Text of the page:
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The Newsroom Episode 1.1 Recap

The Newsroom Recap: Episode 1.1 “We Just Decided To

The Newsroom - Emily Mortimer & Jeff Daniels

Pilot episodes are notoriously hard to pull off. The writer must introduce characters, themes, and settings, all while telling a very specific type of “jumping off” story likely bearing little resemblance to the episodes that will follow. Such is the case with “We Just Decided To,” the first episode of super-creator Aaron Sorkin’s new show The Newsroom. It’s been five years since he’s helmed a television show, and though he spent that time penning Broadway plays and winning Oscars, it feels like Sorkin spends much of this pilot knocking out the cobwebs and finding his TV footing again. While the cable newsroom setting offers promise and the pilot ultimately gets the job done, many of the characters and beats feel recycled from Sorkin’s past TV efforts, and the episode suffers from being over-long in many parts.

Stop me if you’ve heard this one before: Aaron Sorkin’s new series opens with a veteran media figure forced into a situation where he must once again bite his tongue and compromise his beliefs in a bid to remain popular and not make waves. However, he is finally pushed too far, and unleashes a devastating social and media critique that becomes an online sensation and places his job into jeopardy.

Just as Studio 60’s pilot opened with Judd Hirsch’s Network-esque on-air meltdown, so does the pilot of HBO’s The Newsroom, Aaron Sorkin’s latest series about the behind-the-scenes world of live television. This time the tirade belongs to Will McAvoy (Jeff Daniels, The Squid and the Whale, Dumb & Dumber) as he sits on a Northwestern University panel between shrill, smug Democrat and Republican talking head/straw man. As the host needles Will to deviate from his long-practiced role as the unchallenging “Jay Leno of news” and finally state an opinion, Will seethes. He catches glimpses of a woman in the crowd who holds up signs urging him to go on, but she is revealed to be a figment of his imagination when the woman is replaced by another, much frownier woman. Finally, a young female student asks Will point blank what makes America the greatest country in the world and he snaps. In the clip you’ve likely seen from the trailer, Will angrily rattles off endless statistics about why America is not the greatest country in the world. Then he waxes poetic about how great America could be, and before long (well, fairly long) we’re headlong into the opening credits.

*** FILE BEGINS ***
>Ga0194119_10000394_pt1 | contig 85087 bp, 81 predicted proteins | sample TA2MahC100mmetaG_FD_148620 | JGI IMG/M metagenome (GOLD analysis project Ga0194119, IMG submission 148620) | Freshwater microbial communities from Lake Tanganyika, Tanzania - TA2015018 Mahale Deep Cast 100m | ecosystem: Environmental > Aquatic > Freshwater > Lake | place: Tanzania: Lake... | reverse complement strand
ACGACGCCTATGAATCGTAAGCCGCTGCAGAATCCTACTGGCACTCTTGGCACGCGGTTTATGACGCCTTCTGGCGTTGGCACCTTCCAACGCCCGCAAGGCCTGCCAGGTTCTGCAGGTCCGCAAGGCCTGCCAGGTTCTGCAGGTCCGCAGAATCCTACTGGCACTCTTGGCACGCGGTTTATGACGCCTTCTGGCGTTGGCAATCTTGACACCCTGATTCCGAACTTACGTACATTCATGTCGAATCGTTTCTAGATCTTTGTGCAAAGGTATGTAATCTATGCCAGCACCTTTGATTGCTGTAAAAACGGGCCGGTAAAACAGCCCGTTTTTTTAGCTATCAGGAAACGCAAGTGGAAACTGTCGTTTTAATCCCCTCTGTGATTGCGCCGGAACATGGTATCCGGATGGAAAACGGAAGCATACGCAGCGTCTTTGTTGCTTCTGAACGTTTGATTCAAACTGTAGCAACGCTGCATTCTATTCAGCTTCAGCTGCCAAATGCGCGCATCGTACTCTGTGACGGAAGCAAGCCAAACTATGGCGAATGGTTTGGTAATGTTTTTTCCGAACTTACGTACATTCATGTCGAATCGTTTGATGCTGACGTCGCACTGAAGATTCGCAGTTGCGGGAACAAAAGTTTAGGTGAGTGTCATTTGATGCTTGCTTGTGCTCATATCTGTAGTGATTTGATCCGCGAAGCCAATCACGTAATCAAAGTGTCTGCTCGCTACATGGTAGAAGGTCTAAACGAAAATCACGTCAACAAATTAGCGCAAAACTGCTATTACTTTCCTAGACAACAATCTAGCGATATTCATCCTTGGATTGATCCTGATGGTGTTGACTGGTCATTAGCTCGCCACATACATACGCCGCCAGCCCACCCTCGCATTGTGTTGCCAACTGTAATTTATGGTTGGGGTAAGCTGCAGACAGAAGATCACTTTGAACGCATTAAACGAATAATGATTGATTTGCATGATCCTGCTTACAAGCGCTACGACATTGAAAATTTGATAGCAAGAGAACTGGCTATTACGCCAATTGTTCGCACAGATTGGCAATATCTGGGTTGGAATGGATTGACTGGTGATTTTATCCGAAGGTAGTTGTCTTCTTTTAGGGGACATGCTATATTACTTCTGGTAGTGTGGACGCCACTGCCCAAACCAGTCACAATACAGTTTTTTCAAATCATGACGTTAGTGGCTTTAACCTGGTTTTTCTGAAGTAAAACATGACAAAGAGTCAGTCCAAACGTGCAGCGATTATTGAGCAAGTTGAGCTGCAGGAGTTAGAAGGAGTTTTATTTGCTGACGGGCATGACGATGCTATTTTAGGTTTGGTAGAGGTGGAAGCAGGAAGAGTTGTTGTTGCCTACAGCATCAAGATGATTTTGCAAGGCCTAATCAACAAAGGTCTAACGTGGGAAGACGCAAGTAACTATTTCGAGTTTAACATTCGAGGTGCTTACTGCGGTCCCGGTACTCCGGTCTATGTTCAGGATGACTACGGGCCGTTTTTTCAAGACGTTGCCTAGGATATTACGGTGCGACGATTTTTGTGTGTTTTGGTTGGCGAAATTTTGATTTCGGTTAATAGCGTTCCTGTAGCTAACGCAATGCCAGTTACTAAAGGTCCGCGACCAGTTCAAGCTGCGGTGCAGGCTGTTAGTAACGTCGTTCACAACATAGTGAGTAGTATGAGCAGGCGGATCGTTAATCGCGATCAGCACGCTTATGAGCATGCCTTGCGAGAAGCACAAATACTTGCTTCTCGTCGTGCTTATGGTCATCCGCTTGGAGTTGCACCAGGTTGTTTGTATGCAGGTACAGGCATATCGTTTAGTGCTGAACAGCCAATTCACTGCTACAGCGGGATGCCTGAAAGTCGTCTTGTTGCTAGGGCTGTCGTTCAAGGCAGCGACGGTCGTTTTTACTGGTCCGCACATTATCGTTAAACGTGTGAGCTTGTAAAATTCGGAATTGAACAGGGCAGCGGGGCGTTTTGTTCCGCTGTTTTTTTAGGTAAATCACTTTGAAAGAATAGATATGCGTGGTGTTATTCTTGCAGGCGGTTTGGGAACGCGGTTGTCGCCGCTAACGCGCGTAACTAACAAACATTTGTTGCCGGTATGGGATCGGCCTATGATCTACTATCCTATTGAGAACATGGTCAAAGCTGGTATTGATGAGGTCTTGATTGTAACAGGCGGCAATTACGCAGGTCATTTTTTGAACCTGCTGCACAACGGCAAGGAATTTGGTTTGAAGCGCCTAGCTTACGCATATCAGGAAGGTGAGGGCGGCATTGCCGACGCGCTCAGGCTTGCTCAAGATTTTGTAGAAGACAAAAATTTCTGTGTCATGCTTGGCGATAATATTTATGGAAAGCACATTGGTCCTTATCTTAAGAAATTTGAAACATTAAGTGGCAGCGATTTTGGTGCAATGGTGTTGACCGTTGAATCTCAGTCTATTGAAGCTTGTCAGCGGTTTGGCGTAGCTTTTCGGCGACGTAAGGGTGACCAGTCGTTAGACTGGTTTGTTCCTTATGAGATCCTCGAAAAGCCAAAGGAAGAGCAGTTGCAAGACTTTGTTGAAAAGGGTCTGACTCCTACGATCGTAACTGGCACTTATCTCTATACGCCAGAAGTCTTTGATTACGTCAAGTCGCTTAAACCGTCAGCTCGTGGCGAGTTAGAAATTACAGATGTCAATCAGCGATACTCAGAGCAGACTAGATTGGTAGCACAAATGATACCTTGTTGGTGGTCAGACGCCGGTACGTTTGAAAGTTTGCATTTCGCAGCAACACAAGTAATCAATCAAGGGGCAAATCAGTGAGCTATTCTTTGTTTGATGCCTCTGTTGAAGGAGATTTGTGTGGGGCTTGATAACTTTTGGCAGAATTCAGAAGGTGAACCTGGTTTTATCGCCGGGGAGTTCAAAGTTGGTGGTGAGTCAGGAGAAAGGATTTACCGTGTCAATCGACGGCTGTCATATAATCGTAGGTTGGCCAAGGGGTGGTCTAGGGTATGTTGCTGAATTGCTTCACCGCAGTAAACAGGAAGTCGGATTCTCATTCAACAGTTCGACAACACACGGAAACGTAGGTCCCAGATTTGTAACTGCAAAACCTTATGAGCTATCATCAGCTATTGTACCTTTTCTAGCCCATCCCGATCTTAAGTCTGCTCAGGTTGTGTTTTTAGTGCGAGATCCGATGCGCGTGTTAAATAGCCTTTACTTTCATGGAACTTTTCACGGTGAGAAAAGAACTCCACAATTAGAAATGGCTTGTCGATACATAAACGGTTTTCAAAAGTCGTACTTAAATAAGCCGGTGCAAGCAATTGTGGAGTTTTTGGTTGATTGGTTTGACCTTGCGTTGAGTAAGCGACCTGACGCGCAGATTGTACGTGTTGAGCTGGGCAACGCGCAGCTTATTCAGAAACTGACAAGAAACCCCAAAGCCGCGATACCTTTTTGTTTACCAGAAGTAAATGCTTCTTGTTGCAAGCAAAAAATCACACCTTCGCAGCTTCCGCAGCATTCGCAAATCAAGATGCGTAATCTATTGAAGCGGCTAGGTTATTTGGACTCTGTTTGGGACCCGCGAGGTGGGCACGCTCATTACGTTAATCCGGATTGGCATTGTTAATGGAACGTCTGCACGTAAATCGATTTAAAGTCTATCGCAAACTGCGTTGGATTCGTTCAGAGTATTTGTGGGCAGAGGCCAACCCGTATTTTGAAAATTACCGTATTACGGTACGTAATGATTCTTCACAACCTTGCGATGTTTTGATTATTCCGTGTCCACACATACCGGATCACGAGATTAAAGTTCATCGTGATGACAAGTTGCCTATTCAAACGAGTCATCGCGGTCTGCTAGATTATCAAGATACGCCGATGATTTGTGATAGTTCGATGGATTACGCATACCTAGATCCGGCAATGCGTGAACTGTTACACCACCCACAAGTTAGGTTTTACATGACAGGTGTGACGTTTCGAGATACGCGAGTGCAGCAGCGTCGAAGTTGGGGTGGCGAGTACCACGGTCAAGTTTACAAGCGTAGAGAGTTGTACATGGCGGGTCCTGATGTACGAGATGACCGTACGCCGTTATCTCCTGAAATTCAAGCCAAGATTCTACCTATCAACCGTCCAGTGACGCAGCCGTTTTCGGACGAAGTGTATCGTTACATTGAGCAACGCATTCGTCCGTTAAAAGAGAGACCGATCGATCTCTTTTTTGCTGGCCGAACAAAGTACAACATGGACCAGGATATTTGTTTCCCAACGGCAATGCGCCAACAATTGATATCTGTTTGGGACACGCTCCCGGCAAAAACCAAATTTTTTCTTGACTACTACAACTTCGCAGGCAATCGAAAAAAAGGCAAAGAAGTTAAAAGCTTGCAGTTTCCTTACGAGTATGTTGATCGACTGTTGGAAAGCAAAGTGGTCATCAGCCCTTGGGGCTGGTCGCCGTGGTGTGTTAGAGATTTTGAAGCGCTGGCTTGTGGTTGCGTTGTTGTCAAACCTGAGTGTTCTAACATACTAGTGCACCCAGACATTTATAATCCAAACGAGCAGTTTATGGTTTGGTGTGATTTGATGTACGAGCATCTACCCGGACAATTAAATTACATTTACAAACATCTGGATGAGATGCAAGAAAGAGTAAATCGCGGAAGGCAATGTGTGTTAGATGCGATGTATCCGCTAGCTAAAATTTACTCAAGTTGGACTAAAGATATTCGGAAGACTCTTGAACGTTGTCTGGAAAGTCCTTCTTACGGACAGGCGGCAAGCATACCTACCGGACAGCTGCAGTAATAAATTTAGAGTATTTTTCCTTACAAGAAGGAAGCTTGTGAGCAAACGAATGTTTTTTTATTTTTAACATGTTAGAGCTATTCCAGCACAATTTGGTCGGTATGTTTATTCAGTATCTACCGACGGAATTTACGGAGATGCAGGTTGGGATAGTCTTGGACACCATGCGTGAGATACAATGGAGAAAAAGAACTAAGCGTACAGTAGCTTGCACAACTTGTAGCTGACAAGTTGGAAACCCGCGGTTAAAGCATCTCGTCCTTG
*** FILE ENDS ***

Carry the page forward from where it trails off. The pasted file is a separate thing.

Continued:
Next we catch up to Will as he returns from a three week “sabbatical,” only to discover that most of his team has jumped ship for another show. Among those staying behind are eager assistant Maggie Jordan, played winningly by Allison Pill (Milk, Scott Pilgrim vs. The World). Though she spends the pilot as little more than a Sorkin archetype (the bright young female staffer who doubts herself and has relationship issues) Pill fleshes the character out with a winning depth that I can’t wait to see expanded upon in future episodes. Also staying behind is Neal (Slumdog Millionaire’s Dev Patel), who spends the pilot as little more than a a trademark Sorkin exposition/statistics machine.

We meet Maggie as she argues with her boyfriend Don, the departing News Night executive producer who practically spends the entire episode holding a sign above his head reading “The Heel.” His one-dimensional antagonism goes into overdrive once he clashes with the incoming replacement EP (more on her in a moment) and regular producer Jim Harper (John Gallagher Jr.). This sweet and likeable character’s name-similarity with “Jim Halpert” hardly seems like an accident, as he is immediately (and blatantly) positioned as the inevitable love interest for Maggie. It’s almost as if on Sports Night someone had literally told Jeremy, “See that girl Natalie? In six episodes you and she will be in love. Set your watch.”

Back to that executive producer, she is Mackenzie MacHale, played by British actress Emily Mortimer (Shutter Island, 30 Rock). She represents a formidable foe for McAvoy, given her decades of journalistic experience, her composed yet lofty idealism… and the secret romantic past the two refuse to discuss. This is all laid out in a fairly ham-fisted manner – again, pilots are hard – but Mackenzie’s ability to slowly draw out the best in McAvoy is mirrored by Mortimer and Daniel’s easy rapport and command of the rich dialogue.